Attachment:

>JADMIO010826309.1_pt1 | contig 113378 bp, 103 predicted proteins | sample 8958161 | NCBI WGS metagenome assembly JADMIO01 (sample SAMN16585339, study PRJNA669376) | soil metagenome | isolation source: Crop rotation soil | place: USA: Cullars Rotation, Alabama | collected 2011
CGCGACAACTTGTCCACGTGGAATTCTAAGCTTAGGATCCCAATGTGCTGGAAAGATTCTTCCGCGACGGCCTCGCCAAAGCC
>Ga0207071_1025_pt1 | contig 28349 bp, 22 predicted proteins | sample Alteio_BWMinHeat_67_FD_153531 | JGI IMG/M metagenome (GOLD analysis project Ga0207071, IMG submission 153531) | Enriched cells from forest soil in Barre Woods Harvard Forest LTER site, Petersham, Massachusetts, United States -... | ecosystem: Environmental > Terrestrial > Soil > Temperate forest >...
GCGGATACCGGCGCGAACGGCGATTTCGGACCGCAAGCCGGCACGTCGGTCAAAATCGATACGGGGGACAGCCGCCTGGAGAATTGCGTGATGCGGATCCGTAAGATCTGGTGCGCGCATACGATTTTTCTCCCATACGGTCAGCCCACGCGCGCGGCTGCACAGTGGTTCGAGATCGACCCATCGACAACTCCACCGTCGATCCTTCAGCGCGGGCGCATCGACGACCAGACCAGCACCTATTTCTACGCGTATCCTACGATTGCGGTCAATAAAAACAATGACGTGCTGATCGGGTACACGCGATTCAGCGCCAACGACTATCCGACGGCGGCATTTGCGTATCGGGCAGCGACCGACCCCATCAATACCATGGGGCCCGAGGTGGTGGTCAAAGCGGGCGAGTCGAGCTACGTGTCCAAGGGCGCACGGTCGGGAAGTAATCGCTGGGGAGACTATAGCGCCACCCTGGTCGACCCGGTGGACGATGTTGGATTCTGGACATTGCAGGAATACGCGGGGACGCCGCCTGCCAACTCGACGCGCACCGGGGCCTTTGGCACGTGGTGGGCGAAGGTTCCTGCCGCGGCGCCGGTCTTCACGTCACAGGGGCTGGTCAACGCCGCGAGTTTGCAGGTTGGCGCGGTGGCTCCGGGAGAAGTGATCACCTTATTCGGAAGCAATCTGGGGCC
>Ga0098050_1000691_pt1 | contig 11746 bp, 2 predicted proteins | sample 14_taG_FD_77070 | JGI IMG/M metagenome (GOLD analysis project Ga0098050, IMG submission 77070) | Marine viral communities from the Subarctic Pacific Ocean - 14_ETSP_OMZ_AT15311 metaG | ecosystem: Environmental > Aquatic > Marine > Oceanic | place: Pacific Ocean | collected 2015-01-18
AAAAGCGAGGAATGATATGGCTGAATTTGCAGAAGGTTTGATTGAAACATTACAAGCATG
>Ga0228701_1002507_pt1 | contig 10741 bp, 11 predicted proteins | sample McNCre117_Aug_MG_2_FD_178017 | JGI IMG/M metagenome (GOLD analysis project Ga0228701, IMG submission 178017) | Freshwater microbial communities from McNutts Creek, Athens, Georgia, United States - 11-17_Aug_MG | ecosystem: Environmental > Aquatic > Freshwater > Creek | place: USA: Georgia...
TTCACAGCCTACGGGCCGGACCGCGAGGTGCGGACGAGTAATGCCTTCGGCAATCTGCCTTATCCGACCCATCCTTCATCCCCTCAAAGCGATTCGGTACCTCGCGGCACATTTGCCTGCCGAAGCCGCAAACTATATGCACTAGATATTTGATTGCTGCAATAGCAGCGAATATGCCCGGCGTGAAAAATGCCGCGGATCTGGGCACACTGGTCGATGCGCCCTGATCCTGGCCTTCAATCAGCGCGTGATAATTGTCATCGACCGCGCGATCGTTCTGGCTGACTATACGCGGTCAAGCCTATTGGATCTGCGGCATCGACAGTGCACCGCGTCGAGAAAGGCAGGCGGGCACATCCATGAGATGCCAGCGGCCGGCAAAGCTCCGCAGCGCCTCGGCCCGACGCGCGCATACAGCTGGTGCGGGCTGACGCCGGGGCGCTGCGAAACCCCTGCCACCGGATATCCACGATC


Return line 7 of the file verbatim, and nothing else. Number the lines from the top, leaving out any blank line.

>Ga0228701_1002507_pt1 | contig 10741 bp, 11 predicted proteins | sample McNCre117_Aug_MG_2_FD_178017 | JGI IMG/M metagenome (GOLD analysis project Ga0228701, IMG submission 178017) | Freshwater microbial communities from McNutts Creek, Athens, Georgia, United States - 11-17_Aug_MG | ecosystem: Environmental > Aquatic > Freshwater > Creek | place: USA: Georgia...